Driving outcomes, measuring what matters and building a better future. We catch up with Peter Birch, Hybrid Theory's UK Managing Director, to discuss where we stand as we move towards a cookieless world.
As IAB Europe publishes its updated guide to the post third-party cookie era, how prepared are agencies and advertisers?
Everybody's had plenty of time to prepare, but inevitably, some are more advanced than others. We all know third-party cookies will die; it's just a question of exactly when. Now's the time for businesses to ensure they have a clear strategy and delivering bespoke customised audiences whilst capturing consumer attention across digital environments at scale.
And while there's much talk around adopting test and learn approaches to compare.
cookie-based targeting against non-cookie-based, we should be past this stage. We certainly are, and we know what works, so now it's all about executing and delivering tailored solutions for our clients.
Based on your experience, what should companies be focusing on?
It depends on their objective. For brands concentrating on awareness, delivering reach and accessing broad audiences is key. While data offers them deeper targeting and behavioural insights, it's not their priority. But for a performance business, data and targeting are critical.
Our starting point is always the same: what is the client trying to accomplish, and how do we build a strategy to achieve this? It is not about obsessing over cookie-based or non-cookie-based audiences – it is about results.
We're in the business of driving outcomes which comes down to Return on Ad Spend. This is what CMOs care about. As long as the solution is transparent, delivered in a compliant way and achieves its goals, they're not concerned about viewability, completion rates, or if it's cookieless or not. They just want to sell more product and our role is to provide them viable solutions.
For those clients wanting to wean themselves off cookies now, we're delivering them non-cookie-based strategies. But for many others, we don't distinguish between cookies and non-cookies but focus on building hybrid solutions that achieve their goals today and drive the best results possible.
So have we been focusing on the wrong KPIs?
It comes down to who you're talking to. We work with brands and agencies, and the conversations are entirely different.
With brands, it's about their business goals and looking to understand their challenges. For agencies, though, the focus is on measuring success around their client's campaigns, and they're more reliant on the traditional industry metrics. But many of these weren't designed to be KPIs, and they’re simply hygiene metrics to help people navigate the digital ecosystem. As these ' perverse KPIs have become increasingly relied on, we're in danger of measuring the wrong things and losing what matters to CMOs. For example, your ads may be 100% viewable but were they seen by anyone.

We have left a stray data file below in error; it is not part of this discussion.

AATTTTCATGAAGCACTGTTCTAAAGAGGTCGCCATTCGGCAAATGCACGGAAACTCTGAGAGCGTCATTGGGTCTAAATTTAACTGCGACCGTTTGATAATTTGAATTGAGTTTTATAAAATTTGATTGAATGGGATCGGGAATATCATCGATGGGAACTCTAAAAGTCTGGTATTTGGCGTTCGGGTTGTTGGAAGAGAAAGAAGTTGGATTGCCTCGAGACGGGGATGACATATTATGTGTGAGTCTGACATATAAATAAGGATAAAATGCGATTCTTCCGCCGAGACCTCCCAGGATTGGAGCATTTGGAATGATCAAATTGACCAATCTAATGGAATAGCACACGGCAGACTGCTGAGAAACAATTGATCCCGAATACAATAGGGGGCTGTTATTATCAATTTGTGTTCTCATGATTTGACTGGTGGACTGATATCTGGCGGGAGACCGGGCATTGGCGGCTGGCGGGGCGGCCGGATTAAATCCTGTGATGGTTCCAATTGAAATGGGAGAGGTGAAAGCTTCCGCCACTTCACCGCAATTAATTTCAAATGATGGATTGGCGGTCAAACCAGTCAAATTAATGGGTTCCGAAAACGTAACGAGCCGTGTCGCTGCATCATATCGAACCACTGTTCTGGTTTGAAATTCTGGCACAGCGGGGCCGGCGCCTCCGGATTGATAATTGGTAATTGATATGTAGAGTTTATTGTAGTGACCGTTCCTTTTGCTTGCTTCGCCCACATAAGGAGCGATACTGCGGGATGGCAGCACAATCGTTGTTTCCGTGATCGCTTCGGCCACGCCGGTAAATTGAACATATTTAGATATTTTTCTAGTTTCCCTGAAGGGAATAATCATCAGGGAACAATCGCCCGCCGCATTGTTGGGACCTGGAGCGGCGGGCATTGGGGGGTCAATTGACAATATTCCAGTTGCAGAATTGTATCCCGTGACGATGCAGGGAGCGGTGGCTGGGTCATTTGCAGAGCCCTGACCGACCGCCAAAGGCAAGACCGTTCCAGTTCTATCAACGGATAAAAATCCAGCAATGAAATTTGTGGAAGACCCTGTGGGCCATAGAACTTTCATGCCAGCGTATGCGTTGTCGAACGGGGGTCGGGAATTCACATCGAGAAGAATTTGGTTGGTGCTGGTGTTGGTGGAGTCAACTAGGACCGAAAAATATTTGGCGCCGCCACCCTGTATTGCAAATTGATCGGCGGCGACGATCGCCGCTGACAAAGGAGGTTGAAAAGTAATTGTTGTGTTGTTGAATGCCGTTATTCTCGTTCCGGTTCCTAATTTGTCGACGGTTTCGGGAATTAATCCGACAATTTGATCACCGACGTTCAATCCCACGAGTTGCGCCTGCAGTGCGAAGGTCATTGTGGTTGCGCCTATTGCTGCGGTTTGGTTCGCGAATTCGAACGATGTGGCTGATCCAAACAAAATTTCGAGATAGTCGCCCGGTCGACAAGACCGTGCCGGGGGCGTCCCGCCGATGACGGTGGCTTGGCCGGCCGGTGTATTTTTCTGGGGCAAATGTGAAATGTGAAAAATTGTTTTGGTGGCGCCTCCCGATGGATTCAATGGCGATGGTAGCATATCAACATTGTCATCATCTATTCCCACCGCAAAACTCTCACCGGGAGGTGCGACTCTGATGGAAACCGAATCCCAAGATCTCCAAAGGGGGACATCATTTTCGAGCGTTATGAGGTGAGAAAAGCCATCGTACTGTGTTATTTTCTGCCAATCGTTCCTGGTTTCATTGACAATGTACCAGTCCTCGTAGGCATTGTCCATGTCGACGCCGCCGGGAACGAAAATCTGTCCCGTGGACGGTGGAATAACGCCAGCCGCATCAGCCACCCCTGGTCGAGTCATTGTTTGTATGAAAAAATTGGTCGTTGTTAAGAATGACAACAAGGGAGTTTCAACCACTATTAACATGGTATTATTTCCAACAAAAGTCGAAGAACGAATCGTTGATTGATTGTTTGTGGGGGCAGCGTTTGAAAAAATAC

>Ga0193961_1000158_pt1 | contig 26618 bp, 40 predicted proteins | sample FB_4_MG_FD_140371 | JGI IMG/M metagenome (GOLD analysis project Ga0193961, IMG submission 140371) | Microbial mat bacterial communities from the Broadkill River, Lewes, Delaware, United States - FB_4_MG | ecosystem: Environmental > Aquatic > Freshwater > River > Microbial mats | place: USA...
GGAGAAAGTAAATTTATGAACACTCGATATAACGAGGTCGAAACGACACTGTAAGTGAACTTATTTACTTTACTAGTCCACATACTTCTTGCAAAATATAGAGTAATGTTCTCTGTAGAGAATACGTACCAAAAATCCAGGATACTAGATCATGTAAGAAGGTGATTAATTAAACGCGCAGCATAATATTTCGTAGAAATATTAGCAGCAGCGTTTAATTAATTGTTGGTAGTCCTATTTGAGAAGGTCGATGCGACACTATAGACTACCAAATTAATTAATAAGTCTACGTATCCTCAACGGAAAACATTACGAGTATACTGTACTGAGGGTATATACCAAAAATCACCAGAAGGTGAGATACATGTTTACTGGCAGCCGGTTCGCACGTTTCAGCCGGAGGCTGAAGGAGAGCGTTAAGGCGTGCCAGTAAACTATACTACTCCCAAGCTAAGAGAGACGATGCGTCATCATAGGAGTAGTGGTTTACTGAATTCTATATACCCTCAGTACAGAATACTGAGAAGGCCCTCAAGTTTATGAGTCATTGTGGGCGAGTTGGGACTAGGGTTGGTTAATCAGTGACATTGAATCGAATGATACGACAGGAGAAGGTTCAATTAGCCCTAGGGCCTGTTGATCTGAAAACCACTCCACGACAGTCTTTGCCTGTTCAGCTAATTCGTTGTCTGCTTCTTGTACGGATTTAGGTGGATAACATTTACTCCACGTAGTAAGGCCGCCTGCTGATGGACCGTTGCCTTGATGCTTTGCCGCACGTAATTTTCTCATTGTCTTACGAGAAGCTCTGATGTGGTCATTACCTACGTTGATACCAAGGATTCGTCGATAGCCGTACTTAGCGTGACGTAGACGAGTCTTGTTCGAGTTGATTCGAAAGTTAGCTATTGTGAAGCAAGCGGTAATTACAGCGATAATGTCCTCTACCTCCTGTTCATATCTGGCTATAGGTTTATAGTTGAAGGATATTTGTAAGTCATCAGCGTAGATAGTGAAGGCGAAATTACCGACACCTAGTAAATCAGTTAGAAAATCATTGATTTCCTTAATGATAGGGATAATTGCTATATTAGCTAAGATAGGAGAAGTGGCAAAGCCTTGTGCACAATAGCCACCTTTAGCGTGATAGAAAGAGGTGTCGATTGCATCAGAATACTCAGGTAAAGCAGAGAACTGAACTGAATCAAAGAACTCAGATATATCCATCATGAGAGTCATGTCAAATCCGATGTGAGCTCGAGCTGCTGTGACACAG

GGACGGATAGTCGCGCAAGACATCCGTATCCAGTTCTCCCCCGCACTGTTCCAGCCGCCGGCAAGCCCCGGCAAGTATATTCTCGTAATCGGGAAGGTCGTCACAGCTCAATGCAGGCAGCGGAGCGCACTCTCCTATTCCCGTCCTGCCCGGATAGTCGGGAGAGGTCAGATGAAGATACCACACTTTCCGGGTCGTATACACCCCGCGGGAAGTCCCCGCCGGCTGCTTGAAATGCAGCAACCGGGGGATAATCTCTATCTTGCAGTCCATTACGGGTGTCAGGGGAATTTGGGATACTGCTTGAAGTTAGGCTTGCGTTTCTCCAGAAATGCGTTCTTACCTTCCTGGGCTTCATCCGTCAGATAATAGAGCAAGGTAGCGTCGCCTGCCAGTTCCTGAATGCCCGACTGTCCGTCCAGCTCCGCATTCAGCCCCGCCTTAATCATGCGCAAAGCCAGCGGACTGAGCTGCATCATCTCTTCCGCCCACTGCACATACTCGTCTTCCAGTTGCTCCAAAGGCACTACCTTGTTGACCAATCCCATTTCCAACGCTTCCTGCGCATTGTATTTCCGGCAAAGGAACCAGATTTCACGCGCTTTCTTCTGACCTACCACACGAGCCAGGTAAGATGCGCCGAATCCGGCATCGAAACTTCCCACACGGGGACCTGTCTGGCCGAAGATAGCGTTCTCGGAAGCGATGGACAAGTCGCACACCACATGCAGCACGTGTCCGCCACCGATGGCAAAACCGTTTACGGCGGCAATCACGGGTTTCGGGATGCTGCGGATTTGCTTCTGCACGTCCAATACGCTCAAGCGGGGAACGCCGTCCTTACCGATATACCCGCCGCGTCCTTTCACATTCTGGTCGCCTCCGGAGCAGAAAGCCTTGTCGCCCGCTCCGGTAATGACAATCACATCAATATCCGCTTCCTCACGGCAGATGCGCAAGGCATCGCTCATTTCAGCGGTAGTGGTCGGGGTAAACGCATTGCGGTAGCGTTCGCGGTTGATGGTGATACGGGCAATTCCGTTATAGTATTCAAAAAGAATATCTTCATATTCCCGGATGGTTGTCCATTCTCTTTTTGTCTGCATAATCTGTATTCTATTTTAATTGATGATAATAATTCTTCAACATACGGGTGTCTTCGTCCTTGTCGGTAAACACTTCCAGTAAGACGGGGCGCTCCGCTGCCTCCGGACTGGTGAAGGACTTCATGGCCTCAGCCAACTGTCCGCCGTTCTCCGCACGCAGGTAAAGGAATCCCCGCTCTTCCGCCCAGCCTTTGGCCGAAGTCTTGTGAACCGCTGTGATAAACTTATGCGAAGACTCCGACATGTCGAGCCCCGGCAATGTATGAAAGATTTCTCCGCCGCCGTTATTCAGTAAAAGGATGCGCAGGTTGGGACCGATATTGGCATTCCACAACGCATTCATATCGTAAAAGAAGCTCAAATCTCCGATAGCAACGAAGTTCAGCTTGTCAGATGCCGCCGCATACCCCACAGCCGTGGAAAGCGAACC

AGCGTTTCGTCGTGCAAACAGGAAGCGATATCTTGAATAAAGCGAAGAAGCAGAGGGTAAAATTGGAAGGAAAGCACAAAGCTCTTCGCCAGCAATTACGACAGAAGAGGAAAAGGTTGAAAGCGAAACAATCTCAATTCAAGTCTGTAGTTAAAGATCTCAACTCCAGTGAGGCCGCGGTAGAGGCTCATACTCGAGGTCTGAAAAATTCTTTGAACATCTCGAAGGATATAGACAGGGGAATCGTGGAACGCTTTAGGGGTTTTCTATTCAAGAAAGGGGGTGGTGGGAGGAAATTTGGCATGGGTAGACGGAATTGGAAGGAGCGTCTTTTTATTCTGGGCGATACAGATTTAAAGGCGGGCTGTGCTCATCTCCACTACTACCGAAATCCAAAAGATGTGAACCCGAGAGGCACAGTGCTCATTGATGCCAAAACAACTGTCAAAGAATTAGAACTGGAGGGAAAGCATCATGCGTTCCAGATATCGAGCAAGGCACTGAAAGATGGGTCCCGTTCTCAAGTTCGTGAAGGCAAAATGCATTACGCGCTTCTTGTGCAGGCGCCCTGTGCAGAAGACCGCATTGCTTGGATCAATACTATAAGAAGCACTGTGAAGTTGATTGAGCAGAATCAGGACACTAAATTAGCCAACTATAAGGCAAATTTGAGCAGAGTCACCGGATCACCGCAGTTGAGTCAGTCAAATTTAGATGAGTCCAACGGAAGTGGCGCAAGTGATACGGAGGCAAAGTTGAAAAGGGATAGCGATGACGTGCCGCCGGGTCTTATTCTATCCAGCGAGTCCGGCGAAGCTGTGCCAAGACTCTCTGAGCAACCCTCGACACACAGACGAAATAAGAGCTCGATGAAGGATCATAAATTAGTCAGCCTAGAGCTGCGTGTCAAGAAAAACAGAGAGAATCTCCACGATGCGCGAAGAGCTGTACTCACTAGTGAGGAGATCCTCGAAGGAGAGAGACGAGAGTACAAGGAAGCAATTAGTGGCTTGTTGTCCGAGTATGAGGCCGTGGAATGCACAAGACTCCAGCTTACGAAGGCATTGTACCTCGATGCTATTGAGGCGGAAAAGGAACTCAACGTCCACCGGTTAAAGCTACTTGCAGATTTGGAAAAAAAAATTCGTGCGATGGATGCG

We enable all the key measurement metrics for our clients and then go deeper to deliver actionable human insights designed to achieve specific business goals.
Do you see the death of cookies as a positive for digital advertising?
I certainly do. Cookies were never intended to track consumers, but they've become the bedrock of digital advertising. Yet they're found wanting in so many areas, not least from the consumer's perspective, which led to ad blocking becoming the biggest consumer boycott in history. Consumer sentiment, ad blocking, industry developments and government legislation are all driving the deprecation of the cookie.
While digital advertising has changed beyond recognition, we're still reliant on a decades-old technology to underpin it. This is an opportunity for a reboot and for the industry to work together to deliver a better solution. Collectively we can make a meaningful change, not the least for consumers who have lost trust in advertising.
With so many proposed solutions to replace third-party cookies, do you think there's a need to align around just one?
Yes, and this is the industry's number one challenge. Otherwise, we'll end up with several well-intended solutions that are better than cookies but not for advertisers and agencies.
If you're a buyer or planner, do you want to work across multiple platforms, develop creatives to support each one and access different reports that give you opposing insights? No, because it's a nightmare to manage, and this is why we need a standard, universally accepted solution.
It requires industry collaboration and collaboration works. I saw this at ITV. When digital began stealing TV budgets, the commercial players realised they needed to stop attacking each other and come together to protect the industry. This led to the creation of Thinkbox to help advertisers get the most out of TV.
Yes, there are many more players involved in digital, but there's a lesson here. By working collectively, we can develop an approach that benefits everyone.
So, the future's looking bright for digital advertising?
It is, and we should all look forward to a new era of openness and transparency. Hybrid Theory is focusing in this area as we know it's what clients and consumers are craving. We'll see a greater focus on privacy by design for consumers, which can only be good as it helps build trust. And while trust in advertising is creeping up, the industry still comes way down the pecking order compared to other sectors.
Ultimately everyone will benefit unless you're a black box solution lacking transparency around your data and how you operate. But again, this is another positive!